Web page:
Modern Hamantaschen and Other Savory Tweaks
Jewish food has undergone a transformation, and Leah Koenig is one of its leading agents of change. A savvy food writer whose work has appeared everywhere from Saveur and Food & Wine magazines to Epicurious.com—and who is the author of our own The Hadassah Everyday Cookbook (Rizzoli)—Koenig’s latest book is Modern Jewish Cooking: Recipes & Customs for Today’s Kitchen (Chronicle Books). In this new collection, she finds ways to honor our heritage without feeling bound by it.
Part of what she calls a “…derivative and riff-happy” wave of younger kitchen pros, Koenig, 32, encourages cooks to blend disparate traditions that blur borders—and convention. “Because of the generation I was born in, I take it for granted that you can look at culinary and cultural boundaries as guidelines and not rules,” says Koenig, whose mother took her to farmers’ markets and introduced her to the basics of seasonal, internationally influenced cuisine. “I always want there to be a lot of choosing, but finding that perfect sweet spot between the old and the new is the thing.”
Her book contains a basic primer on kosher cooking as well as a brief history of Jewish food including Ashkenazic, Sefardic and Mizrahic, plus gorgeous photography that helps the recipes leap off the page. And while all of the components you need to make a traditional Jewish meal—latkes, halla and brisket, for instance—appear, they are imbued with thoughtful tweaks that improve on the originals.
Take, for example, her schav. “I really didn’t like the original version,” says Koenig of the tart, sorrel-based soup with Ashkenazic roots. So she reimagined it, adding silky and creamy elements before traversing the culinary globe to gild the soup with harissa, the spicy condiment with roots in Morocco. “Because East European food tends to be heavier and richer, having a bright note from Mizrahic and Sefardic kitchens suits my tastes,” says Koenig.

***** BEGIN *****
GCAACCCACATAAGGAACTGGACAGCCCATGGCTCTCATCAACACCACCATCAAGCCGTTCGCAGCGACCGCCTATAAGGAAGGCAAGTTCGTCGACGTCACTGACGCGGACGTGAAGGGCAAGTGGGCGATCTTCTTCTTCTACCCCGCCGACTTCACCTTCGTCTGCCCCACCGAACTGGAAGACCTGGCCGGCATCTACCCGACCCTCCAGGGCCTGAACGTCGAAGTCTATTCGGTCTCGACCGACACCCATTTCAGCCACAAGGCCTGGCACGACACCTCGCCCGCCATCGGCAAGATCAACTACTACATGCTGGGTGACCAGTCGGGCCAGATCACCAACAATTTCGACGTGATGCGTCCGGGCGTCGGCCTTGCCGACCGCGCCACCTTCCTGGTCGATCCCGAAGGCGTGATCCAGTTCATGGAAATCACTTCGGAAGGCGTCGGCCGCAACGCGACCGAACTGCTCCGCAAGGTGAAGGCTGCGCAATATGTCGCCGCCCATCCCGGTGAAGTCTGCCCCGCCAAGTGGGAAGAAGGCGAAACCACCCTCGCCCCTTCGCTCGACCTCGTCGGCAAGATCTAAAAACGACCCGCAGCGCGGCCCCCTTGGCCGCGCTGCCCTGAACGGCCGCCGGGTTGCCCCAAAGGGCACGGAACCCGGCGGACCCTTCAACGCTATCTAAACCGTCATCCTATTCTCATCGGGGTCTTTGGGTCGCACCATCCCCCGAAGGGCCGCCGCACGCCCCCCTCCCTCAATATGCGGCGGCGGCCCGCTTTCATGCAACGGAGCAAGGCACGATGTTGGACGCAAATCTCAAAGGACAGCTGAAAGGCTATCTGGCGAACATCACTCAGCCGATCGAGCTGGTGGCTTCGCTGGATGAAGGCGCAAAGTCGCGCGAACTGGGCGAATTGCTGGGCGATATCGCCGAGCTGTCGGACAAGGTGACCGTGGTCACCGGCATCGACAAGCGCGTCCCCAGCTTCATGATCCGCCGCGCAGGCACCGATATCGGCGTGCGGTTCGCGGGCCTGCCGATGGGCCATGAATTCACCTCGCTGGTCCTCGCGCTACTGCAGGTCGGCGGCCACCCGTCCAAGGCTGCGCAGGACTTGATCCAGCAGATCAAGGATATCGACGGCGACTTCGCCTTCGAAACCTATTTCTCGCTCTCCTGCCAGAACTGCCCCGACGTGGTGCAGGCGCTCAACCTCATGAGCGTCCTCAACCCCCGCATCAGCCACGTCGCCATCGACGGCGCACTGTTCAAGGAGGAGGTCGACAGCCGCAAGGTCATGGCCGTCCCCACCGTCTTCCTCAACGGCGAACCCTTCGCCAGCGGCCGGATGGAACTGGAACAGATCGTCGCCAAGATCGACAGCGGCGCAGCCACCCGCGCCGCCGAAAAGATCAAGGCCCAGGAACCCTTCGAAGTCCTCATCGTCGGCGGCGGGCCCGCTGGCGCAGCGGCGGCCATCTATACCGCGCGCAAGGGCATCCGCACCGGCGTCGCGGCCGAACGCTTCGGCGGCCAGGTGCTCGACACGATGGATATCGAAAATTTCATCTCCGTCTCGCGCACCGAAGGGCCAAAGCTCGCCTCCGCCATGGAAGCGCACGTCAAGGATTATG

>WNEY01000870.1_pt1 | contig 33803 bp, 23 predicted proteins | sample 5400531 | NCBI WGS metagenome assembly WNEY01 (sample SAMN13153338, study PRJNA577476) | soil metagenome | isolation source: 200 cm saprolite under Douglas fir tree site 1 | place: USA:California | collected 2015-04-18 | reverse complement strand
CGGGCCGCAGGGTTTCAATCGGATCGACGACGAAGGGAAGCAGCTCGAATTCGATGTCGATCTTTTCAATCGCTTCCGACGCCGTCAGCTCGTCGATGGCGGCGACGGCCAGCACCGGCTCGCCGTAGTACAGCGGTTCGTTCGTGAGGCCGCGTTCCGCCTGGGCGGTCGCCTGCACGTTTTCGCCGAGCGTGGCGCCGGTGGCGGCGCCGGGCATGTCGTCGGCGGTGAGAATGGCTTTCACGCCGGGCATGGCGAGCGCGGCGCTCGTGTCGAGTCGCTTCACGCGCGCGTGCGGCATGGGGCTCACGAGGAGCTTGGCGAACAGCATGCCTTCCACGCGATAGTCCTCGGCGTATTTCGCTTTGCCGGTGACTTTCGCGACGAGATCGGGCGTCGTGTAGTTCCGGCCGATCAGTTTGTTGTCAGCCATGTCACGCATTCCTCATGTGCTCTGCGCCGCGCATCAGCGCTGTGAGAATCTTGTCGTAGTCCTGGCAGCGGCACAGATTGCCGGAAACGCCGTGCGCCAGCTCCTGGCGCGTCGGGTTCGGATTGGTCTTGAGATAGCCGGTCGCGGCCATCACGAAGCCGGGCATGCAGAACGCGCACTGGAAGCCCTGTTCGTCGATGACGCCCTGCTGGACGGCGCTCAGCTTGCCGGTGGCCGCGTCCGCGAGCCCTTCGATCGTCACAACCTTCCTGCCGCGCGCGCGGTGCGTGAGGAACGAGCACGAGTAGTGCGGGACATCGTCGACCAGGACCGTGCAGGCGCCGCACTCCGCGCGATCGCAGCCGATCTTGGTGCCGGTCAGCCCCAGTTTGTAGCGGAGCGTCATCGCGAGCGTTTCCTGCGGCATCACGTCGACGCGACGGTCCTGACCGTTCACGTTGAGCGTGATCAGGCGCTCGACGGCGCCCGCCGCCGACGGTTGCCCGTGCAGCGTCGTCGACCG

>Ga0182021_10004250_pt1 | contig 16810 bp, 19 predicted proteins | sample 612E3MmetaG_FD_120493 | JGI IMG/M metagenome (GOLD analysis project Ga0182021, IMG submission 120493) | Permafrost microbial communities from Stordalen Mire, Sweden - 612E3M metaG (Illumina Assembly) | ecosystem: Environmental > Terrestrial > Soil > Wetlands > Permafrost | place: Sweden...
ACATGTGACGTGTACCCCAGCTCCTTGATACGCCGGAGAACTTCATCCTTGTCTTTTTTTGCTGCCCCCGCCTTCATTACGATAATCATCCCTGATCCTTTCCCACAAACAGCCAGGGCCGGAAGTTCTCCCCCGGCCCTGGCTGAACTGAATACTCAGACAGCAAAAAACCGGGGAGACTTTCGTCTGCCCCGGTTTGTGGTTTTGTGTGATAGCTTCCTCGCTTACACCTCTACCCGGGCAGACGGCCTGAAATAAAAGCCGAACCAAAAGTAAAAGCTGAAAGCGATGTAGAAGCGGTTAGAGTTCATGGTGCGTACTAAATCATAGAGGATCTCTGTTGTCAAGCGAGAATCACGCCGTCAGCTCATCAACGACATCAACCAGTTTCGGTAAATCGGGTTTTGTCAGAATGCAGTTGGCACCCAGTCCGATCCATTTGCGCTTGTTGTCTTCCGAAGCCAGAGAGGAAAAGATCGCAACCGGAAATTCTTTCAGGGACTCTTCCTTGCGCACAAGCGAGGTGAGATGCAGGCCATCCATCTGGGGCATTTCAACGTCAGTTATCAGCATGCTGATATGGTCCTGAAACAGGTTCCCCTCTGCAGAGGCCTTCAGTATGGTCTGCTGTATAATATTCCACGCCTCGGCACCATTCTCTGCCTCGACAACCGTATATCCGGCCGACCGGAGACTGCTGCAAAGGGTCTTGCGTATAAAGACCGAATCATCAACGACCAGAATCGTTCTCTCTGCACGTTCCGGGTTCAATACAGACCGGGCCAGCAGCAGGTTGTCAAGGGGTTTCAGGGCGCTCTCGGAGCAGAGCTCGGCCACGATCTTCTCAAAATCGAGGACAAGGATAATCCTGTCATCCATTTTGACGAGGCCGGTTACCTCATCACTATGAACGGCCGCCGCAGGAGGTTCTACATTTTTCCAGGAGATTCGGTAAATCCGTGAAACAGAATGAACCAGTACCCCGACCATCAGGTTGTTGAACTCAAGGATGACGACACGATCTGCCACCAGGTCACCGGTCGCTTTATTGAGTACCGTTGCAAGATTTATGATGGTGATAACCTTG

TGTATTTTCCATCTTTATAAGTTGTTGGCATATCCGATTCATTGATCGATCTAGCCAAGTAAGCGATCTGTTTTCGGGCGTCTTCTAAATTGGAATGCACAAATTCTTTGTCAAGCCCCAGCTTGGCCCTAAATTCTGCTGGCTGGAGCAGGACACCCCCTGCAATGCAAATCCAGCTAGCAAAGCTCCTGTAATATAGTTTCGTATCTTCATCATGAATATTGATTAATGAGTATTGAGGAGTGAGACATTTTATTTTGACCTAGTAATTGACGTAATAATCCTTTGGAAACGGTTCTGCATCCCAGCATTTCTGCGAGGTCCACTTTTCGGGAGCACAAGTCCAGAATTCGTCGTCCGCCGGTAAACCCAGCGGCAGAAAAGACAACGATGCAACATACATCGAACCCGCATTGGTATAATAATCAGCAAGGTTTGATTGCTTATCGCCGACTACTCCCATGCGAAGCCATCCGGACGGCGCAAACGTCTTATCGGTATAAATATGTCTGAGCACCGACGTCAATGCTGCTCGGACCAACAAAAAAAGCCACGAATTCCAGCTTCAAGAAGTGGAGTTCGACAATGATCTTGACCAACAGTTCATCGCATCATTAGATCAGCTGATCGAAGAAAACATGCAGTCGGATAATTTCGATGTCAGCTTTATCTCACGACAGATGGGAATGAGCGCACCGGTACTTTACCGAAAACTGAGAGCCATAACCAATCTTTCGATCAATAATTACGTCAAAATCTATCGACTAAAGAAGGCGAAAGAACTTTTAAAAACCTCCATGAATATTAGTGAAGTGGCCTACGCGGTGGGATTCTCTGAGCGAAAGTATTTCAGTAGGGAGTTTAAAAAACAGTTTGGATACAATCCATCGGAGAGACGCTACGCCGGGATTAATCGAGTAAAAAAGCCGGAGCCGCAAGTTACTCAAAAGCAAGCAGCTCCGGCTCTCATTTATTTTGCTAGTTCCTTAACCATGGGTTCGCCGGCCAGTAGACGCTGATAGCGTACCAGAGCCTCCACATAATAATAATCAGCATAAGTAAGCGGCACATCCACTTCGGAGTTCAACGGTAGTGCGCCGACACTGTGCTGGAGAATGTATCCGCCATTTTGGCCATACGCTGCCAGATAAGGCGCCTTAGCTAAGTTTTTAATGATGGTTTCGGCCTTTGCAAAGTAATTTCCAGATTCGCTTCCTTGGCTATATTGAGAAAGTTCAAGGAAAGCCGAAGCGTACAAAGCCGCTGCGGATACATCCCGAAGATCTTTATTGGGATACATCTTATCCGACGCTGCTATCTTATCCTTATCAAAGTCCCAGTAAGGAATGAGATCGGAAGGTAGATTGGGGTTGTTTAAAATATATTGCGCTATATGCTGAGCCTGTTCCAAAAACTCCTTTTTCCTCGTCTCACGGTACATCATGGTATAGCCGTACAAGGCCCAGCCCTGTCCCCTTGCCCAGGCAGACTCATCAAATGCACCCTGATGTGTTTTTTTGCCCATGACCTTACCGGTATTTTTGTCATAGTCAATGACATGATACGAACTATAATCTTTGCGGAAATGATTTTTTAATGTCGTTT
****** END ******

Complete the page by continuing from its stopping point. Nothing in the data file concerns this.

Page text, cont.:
Many of her adjustments are subtle—cooking traditional gefilte fish in white wine-court-bouillon in lieu of fish stock, or adding a hint of maple syrup to a rosemary-roasted chicken—but the results are revelatory.
These hamantaschen are a great example. The sugary dough is supple and tender and doesn’t stick to countertops and rolling pins. Its filling incorporates classic poppy seeds with chocolate, highlighting both ingredients as opposed to creating a battle between them. Koenig’s section on hamantaschen—Purim begins on March 4!—also includes savory versions, like sweet potato-parmesan and tomato- beef, proving that even a holiday classic benefits from a fresh perspective.
1 cup poppy seeds
1 cup milk
1/2 cup sugar
1/3 cup finely chopped dried apricots
1 TB fresh orange juice
1 TB fresh lemon juice
1 TB unsalted butter
1 oz bittersweet or semisweet chocolate, chopped
2 tsps vanilla extract
2 1/2 cups all-purpose flour
1 tsp baking powder
1/4 tsp kosher salt
1 TB fresh orange juice
1/4 cup vegetable oil
2/3 cup sugar
1 tsp vanilla
1 tsp lemon zest
1. Make filling: Grind poppy seeds in a spice or coffee grinder until powdery. In a small saucepan, bring milk, sugar, ground seeds and apricots to a simmer; lower heat and cook, stirring, until most liquid is absorbed and mixture thickens, 8-10 minutes. Add the juices and butter and cook until absorbed, 2-3 minutes. Stir in the chocolate and vanilla and cook, stirring constantly, until the chocolate melts and the mixture is very thick, 2-3 minutes. Cool before using.
2. Make hamantaschen: Whisk together the flour, baking powder and salt in a medium bowl.
3. In a large bowl whisk together the orange juice, vegetable oil, sugar, eggs, vanilla and lemon zest. Slowly stir in the flour mixture, mixing until dough begins to come together. Turn dough out onto a flat surface and knead a few times until smooth, but not sticky. (If dough is dry, knead in more orange juice by the teaspoonful. If dough is too wet, knead in flour 1 TB at a time.) Gather the dough, then cut in half and form into two flat disks; wrap each disk tightly in plastic wrap and refrigerate at least 3 hours, or overnight.
4. Preheat the oven to 350°F. Remove half the dough from the refrigerator. On a lightly floured surface roll the dough to 1/8-inch thickness. Cut as many 3-inch circles as possible, then transfer to parchment-lined baking sheets. Gather dough scraps, reroll, cut additional circles and transfer to baking sheets.